4. Illegal asm Breaks Some Compilers

12�Sep�1999�-�14�Sep�1999 (12 posts) Archive Link: "2.2.13-pre6 build failed (gcc-2.95.1)"

Topics: Assembly

People: Ivan Kokshaysky,�Horst von Brand

Sergey Kubushin reported some compile errors using the new gcc 2.95.1; Horst von Brand targetted it as some illegal asm in the kernel, and Ivan Kokshaysky posted a patch that "would make all versions of gcc happy." Sergey posted the locations of several other places in the code that had illegal assembly. Ivan suggested contacting the maintainers of the particular drivers, and Horst concluded, "Trouble is, the usage of clobbering an input sounds quite reasonable, the correct way to do it is unintuitive. And worst of all, it works (sort of) with gcc-2.7.x. So the error goes on..."

5. Linux On A SparcServer 4/490

13�Sep�1999�-�14�Sep�1999 (12 posts) Archive Link: "Linux on a SparcServer 4/490?"

Topics: Disks: SCSI

People: Anton Blanchard

Jussi Hamalainen got a Sun SparcServer 4/490 and wanted to know how well Linux would run on it, if at all. After a bit of discussion, the conclusion drawn by many was, not yet. Anton Blanchard summed up the problem, saying the Sun would have to merge in their VME SCSI code, and there would have to be support added for the memory management unit (mmu) before Linux would run on it.

6. Linux 2.3.18ac3 Announced

14�Sep�1999 (1 post) Archive Link: "Linux 2.3.18ac3"

Topics: Kernel Release Announcement, PCI, SMP, USB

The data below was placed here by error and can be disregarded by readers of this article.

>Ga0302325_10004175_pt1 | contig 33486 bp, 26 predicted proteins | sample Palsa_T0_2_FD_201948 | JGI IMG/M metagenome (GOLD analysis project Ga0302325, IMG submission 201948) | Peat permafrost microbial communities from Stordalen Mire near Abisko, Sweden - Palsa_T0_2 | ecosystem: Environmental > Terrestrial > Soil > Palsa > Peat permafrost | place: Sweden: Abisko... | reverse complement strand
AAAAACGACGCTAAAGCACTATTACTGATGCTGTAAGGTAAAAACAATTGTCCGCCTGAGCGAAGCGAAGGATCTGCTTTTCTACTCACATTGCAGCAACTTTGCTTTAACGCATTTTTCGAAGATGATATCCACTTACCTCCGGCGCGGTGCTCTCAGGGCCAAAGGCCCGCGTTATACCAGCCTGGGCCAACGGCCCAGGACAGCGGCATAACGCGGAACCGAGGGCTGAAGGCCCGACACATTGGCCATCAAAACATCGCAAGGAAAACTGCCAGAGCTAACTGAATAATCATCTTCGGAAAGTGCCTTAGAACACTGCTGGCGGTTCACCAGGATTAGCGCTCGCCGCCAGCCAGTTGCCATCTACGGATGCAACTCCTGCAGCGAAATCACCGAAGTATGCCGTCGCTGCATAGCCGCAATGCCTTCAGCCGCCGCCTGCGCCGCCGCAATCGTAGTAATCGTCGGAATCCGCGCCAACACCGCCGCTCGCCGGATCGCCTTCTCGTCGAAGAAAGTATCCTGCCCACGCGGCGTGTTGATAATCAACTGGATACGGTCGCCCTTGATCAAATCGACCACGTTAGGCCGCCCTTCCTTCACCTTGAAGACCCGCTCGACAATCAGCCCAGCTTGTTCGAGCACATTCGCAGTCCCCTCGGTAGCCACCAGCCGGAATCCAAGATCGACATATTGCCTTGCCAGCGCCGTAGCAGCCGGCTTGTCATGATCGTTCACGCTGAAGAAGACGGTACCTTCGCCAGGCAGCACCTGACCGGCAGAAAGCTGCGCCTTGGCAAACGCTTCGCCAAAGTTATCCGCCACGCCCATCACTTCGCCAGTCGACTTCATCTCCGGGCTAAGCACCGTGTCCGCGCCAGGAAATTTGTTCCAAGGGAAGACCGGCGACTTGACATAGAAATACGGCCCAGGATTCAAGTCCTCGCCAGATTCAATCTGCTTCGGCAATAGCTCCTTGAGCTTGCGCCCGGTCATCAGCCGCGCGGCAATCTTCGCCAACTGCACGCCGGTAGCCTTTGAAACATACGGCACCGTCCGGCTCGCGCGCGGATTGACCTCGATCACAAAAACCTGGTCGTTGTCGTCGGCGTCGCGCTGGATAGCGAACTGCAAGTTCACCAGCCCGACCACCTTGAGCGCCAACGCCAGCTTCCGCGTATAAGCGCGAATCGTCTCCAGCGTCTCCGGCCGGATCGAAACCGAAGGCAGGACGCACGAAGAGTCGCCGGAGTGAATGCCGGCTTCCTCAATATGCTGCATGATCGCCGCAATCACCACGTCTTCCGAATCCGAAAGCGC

People: Alan Cox,�Tigran Aivazian,�Tim Waugh,�Artur Skawina,�Richard Guenther,�Andrea Arcangeli,�Jeff Garzik,�Jean Tourrilhes,�Mikael Pettersson

Alan Cox announced 2.3.18ac3, saying:

The big ones here are the new config files. They are now consistent about EXPERIMENTAL. Driver authors please check if you think the tagging is right. Its now consistent, but the old values were not so at times David has guessed which of the several counterclaims you meant.

Also the MODULE_PARM change should clean up __setup stuff for many people. Some drivers have MODULE_PARM inside ifdef MODULE at do not want it now, some vice versa.

He posted the changelog:

2.3.18ac3

7. Incremental -ac Patches

14�Sep�1999 (3 posts) Archive Link: "incremental ac patches"

People: Andrea Arcangeli,�Alan Cox

Andrea Arcangeli asked:

I'll raise this issue before the 2.3.18 ac patches will grow to mbytes in size ;).

Would it be possible to make the 2.3.18ac patches as incremental (as the pre-2.2.0?) and not every time against the official 2.3.18? It would avoid me to waste some time and bandwith ;).

Alan Cox said he hoped his patches didn't get to be so large, and added that it would be a pain to generate incremental patches, but invited anyone who pleased, to do so. Robert Brooks volunteered, if someone would upload them to kernel.org. End Of Thread.

8. Andrea Arcangeli's Patch Set

14�Sep�1999 (1 post) Archive Link: "my-2.3.18ac3"

Topics: Version Control

People: Andrea Arcangeli

Andrea Arcangeli posted URLs to his FTP areas on e-mind.com (ftp://e-mind.com/pub/andrea/kernel-patches/my-2.3.18ac3/) and suse.com (ftp://ftp.suse.com/pub/people/andrea/kernel-patches/my-2.3.18ac3/) , and announced: